Introduction (All text © 2003 Lonely Planet Publications. All rights reserved)

Despite the country's demonisation in Western mass media, most travellers who have visited Libya report having a grand old time. The Libyan people enjoy a well-earned reputation for kindness and hospitality toward visitors, and, unlike most North African destinations, the country's streets and souqs are free of the hassles of touts and their hard sell. Even Libya's controversial leader, Colonel Mu'ammar Gaddafi, has of late been keen to renew ties with the outside world and is styling himself as a unifier and pacifier.

And Libya's not all date palms and deserts, either. For a country that's been all but swallowed by the Sahara, you'll be surprised to see how pleasantly Mediterranean it can be...provided you stick to the northern coastal area. There you'll learn that Tripoli is as urbane as any place in Africa and a good deal more than most, while the Jebel Akhdar region to the east is a lot closer to verdant Crete than it is to crunchy and crumbling. Of course, if shifting sand dunes and camel trains are your thing, Libya's got desert for days, and a quick jaunt down into the Fezzan will take you boldly where nomad has gone before. From ancient Greek and Roman ruins to modern art and oil money, Libya's a world unto itself (though with the lifting in 1999 of UN sanctions, things are looking up, and out).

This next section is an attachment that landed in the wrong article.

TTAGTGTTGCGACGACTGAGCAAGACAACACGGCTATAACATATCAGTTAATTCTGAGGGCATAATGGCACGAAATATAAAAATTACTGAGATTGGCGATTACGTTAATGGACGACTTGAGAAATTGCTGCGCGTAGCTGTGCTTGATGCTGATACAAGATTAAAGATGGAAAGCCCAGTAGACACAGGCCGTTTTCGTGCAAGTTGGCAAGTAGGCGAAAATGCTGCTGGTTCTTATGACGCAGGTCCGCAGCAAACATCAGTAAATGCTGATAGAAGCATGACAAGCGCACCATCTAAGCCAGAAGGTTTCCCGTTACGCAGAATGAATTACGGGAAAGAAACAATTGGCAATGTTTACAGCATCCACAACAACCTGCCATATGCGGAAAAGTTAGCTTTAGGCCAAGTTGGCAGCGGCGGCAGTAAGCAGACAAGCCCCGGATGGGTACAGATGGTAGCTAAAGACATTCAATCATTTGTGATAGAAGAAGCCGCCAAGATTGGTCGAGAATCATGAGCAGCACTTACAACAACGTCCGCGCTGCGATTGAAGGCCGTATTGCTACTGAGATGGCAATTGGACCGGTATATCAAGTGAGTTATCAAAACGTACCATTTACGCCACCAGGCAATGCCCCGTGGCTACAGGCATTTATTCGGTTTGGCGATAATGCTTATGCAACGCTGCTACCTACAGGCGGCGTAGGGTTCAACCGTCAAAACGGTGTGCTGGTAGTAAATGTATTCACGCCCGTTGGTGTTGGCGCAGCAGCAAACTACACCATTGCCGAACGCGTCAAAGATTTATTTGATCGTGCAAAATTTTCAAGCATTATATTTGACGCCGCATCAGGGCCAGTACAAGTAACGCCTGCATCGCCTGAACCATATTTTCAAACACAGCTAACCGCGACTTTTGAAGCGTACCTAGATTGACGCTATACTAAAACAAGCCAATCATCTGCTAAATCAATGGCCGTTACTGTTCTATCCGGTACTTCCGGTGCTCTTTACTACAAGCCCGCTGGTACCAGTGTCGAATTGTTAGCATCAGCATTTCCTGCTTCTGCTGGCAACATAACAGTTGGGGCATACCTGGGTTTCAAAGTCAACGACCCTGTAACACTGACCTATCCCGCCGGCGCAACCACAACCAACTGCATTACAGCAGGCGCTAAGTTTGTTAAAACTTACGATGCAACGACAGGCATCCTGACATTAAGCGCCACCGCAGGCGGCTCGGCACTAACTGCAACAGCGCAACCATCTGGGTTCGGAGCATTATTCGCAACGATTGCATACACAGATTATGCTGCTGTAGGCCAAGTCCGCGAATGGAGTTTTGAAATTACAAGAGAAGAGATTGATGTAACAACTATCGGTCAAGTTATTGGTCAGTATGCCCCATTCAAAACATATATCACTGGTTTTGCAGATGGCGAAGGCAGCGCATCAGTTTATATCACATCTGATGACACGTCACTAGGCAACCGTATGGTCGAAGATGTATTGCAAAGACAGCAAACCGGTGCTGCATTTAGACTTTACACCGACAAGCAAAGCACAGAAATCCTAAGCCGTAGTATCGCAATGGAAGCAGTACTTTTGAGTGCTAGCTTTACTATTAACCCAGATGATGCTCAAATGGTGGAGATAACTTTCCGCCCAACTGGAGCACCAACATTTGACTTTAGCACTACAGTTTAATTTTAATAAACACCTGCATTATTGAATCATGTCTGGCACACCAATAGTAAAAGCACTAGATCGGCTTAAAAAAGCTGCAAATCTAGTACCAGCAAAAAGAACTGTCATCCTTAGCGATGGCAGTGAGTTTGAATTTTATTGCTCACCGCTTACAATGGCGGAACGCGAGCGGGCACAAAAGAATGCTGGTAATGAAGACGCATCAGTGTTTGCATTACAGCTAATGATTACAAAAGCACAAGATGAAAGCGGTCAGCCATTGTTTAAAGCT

While security in Libya is generally good, tensions in the Middle East remain high. Travellers should keep abreast of international events that might have repercussions in Libya, and avoid political gatherings and demonstrations whenever possible. Travel with a guide or in groups is recommended in remote areas.

...more infos (click)